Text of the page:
Designers Played It Safe in Milan, But They Shouldn't Have

Gianfranco Ferré, Fall 2009

Guy Trebay of the New York Times did not have a good time at Men's Fashion Week in Milan. He laments in one of the most enjoyable fashion reviews we've read in months:

What with all the economic Cassandras making prophecies that the retail sector will be a disaster well into the third quarter, designers reacted by staging a mass memorial for themselves, one show picking up the somber thread from the last until the dark-clad toughies at Costume National blended into the black-coated union laborers invoked at Christopher Bailey’s low key presentation at Burberry.

He didn't like the massive funnel collars at Gianfranco Ferré, nor the “arresting shapes” at Raf Simons ("as animate as a chair back"). The leather dusters at Prada "seemed like just the thing to wear to a Matrix funeral." He found Gucci's cropped jackets in crocodile and astrakhan "grotesque."

The common problem in all these collections is the absence of innovation. Designers played it safe because they're afraid of not selling. Understandable. But retailers, who have lost their banker customers and face a terribly grim market until the third quarter, seek now, more than ever, ways to lure men back into stores. "We’re in the fashion business here. People want something they don’t have. They don’t want to see basics,” Tom Kalenderian, men’s fashion director of Barneys New York, told Trebay. Besides, we're in a time where products like mantyhose, mirdles, manskirts, and man makeup are proliferating. Men are ready for change. At least they can always keep their outfits interesting with these.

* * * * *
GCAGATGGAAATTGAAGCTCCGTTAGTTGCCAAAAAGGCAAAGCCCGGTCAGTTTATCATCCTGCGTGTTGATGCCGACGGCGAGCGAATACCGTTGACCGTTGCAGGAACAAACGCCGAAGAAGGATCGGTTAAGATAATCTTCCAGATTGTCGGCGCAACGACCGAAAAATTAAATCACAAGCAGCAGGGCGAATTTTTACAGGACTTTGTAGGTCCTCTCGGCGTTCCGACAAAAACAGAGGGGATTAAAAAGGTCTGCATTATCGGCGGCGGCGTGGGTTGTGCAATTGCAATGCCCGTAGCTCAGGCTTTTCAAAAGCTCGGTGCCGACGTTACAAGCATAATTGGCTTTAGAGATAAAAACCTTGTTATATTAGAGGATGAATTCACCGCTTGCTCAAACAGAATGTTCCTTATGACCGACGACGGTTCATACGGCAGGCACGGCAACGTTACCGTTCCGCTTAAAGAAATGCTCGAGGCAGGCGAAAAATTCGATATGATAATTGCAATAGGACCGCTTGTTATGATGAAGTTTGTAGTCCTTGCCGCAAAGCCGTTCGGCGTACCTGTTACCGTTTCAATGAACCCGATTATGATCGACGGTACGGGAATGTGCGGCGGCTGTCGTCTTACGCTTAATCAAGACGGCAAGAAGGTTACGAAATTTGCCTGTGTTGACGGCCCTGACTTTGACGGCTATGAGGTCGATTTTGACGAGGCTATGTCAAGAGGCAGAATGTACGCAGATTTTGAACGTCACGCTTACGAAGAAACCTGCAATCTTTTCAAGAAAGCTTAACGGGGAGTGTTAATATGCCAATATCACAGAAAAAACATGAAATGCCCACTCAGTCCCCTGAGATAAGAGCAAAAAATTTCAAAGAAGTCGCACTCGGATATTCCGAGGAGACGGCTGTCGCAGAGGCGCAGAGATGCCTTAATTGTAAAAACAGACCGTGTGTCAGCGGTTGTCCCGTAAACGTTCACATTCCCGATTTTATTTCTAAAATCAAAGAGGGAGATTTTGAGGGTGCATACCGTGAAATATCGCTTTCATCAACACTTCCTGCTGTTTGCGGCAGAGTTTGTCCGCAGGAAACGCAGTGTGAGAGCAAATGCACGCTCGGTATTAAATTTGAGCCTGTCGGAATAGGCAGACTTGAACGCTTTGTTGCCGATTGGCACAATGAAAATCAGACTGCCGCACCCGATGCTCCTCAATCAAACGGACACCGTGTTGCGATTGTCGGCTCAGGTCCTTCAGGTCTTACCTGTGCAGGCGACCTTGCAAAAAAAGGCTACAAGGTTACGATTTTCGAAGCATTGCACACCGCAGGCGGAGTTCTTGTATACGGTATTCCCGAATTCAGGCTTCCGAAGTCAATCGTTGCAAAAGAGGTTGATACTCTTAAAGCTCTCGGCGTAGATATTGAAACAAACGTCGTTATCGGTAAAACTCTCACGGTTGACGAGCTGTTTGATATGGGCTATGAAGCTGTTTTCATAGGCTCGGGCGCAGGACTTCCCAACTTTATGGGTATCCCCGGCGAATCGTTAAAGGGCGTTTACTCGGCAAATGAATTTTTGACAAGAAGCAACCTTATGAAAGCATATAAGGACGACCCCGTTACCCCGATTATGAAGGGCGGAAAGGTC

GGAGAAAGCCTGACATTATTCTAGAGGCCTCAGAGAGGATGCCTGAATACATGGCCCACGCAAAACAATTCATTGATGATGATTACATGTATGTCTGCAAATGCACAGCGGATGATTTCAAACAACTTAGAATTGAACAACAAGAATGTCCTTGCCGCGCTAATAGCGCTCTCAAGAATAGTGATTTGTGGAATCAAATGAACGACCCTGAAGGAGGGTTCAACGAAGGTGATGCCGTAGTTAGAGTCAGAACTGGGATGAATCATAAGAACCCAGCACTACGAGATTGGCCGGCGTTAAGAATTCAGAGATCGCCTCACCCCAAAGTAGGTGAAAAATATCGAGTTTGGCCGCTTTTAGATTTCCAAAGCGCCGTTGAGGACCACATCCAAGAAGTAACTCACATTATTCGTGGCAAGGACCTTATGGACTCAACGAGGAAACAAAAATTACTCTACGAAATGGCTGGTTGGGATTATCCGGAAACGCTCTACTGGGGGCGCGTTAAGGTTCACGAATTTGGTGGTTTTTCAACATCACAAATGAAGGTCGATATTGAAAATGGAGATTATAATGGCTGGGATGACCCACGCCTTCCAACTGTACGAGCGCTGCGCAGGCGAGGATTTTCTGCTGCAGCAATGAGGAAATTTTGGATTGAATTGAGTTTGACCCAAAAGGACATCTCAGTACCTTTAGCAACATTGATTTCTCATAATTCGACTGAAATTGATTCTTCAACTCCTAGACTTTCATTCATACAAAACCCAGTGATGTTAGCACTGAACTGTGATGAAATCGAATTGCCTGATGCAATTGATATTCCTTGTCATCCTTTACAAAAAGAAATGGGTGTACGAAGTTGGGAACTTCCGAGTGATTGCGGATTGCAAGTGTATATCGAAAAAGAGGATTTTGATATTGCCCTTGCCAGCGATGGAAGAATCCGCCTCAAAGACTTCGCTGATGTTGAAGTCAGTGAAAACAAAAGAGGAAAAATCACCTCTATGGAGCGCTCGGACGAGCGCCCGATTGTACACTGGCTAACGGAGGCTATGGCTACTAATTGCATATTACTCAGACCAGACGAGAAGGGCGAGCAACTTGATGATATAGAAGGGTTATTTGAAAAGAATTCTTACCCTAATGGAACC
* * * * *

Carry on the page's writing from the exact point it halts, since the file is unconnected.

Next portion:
Milan, Why So Gloomy? [NYT]

Read more posts by Amy Odell

Filed Under: fall 2009, gianfranco ferre, gucci, guy trebay, menswear, milan mens fashion week, prada, raf simons

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